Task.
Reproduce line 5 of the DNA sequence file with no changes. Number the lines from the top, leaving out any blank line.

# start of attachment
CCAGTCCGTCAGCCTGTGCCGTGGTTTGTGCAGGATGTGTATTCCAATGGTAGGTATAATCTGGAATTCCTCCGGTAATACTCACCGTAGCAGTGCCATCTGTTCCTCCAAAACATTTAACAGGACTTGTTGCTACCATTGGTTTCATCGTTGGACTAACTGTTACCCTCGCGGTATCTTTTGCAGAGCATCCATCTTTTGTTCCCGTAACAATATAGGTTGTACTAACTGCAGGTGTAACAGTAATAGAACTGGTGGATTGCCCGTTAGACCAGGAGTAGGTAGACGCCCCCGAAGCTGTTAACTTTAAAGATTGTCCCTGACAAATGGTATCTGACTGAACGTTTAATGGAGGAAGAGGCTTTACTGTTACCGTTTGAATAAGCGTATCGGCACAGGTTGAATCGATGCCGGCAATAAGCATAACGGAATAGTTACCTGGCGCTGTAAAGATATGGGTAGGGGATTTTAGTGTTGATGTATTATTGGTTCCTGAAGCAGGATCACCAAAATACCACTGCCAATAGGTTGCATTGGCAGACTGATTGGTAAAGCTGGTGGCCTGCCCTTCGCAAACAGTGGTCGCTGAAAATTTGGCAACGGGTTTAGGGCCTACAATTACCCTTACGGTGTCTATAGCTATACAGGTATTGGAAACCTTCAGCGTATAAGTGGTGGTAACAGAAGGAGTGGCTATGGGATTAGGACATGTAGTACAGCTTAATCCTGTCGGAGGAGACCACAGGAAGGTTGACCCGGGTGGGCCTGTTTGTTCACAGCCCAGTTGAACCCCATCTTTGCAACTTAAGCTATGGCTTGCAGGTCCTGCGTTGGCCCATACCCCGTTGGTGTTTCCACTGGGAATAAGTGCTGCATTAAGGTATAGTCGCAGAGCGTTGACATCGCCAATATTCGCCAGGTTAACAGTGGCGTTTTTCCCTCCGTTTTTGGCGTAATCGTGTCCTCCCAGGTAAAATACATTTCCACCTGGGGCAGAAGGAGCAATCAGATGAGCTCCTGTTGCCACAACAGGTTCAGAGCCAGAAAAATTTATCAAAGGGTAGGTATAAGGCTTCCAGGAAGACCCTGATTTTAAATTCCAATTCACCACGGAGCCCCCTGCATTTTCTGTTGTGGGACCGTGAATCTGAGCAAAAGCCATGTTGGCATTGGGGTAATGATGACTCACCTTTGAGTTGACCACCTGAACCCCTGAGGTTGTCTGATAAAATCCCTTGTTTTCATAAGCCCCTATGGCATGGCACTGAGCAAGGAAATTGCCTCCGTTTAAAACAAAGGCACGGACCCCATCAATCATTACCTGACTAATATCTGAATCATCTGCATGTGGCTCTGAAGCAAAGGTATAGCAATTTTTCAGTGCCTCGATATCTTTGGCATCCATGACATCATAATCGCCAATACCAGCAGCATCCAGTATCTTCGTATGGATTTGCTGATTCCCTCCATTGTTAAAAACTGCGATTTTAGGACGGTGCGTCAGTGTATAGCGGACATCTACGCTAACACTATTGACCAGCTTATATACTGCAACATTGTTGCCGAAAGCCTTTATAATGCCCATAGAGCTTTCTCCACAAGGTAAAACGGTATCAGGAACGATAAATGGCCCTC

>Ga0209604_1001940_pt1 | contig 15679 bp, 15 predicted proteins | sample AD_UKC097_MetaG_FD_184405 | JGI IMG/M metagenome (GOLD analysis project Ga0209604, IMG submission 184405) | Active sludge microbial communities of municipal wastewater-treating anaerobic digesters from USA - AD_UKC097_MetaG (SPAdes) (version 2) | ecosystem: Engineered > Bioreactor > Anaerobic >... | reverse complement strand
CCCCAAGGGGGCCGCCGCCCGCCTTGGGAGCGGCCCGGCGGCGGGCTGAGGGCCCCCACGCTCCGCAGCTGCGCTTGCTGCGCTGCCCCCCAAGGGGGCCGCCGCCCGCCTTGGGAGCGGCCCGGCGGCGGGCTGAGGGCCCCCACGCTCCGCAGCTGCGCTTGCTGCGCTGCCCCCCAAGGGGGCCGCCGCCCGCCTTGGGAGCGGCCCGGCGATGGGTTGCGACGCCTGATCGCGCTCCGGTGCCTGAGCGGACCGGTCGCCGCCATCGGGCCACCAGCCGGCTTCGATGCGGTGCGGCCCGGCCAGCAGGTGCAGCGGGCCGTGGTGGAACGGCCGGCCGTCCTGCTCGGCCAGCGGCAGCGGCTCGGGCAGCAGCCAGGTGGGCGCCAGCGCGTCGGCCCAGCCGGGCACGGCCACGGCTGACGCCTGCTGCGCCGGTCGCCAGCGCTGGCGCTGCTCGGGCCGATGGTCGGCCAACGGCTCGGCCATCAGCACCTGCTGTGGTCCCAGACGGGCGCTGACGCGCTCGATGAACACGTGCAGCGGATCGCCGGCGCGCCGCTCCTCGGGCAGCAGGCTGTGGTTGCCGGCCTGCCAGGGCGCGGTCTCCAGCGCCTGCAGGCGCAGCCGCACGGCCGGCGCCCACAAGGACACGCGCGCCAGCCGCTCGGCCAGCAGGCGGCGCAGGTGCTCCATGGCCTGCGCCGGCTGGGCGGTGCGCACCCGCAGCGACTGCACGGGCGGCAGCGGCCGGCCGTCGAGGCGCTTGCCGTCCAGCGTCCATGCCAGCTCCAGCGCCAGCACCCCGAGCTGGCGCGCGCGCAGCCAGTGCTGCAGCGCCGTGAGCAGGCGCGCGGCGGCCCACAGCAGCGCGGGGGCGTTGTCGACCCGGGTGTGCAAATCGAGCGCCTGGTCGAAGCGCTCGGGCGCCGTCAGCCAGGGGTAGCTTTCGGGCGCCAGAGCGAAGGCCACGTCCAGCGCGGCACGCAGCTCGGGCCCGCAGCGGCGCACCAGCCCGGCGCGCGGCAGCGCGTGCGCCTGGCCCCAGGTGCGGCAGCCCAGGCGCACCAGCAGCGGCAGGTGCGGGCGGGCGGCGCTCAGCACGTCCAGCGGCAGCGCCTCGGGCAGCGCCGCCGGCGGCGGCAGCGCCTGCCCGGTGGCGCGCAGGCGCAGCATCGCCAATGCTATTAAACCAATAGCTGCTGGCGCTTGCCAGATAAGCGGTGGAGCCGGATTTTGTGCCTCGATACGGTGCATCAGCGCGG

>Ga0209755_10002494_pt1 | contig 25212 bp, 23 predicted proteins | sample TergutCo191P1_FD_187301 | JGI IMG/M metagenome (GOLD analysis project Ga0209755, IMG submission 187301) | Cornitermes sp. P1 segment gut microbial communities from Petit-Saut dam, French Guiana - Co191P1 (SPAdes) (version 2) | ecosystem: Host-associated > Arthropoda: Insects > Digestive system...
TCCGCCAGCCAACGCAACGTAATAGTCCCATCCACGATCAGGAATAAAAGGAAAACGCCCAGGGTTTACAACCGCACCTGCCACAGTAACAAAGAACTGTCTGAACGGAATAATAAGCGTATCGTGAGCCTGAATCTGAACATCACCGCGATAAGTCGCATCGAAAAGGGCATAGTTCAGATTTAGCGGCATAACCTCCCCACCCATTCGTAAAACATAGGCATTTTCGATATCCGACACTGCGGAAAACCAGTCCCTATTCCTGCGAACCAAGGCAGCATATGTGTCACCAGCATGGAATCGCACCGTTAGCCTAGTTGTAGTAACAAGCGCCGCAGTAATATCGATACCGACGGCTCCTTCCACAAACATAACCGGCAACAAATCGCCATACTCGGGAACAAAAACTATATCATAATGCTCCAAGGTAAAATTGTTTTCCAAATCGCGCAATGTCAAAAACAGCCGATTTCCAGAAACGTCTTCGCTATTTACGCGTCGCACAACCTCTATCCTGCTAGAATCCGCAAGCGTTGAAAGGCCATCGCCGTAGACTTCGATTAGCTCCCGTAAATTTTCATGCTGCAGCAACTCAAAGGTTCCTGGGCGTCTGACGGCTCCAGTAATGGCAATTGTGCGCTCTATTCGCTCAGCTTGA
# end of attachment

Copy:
TCCGCCAGCCAACGCAACGTAATAGTCCCATCCACGATCAGGAATAAAAGGAAAACGCCCAGGGTTTACAACCGCACCTGCCACAGTAACAAAGAACTGTCTGAACGGAATAATAAGCGTATCGTGAGCCTGAATCTGAACATCACCGCGATAAGTCGCATCGAAAAGGGCATAGTTCAGATTTAGCGGCATAACCTCCCCACCCATTCGTAAAACATAGGCATTTTCGATATCCGACACTGCGGAAAACCAGTCCCTATTCCTGCGAACCAAGGCAGCATATGTGTCACCAGCATGGAATCGCACCGTTAGCCTAGTTGTAGTAACAAGCGCCGCAGTAATATCGATACCGACGGCTCCTTCCACAAACATAACCGGCAACAAATCGCCATACTCGGGAACAAAAACTATATCATAATGCTCCAAGGTAAAATTGTTTTCCAAATCGCGCAATGTCAAAAACAGCCGATTTCCAGAAACGTCTTCGCTATTTACGCGTCGCACAACCTCTATCCTGCTAGAATCCGCAAGCGTTGAAAGGCCATCGCCGTAGACTTCGATTAGCTCCCGTAAATTTTCATGCTGCAGCAACTCAAAGGTTCCTGGGCGTCTGACGGCTCCAGTAATGGCAATTGTGCGCTCTATTCGCTCAGCTTGA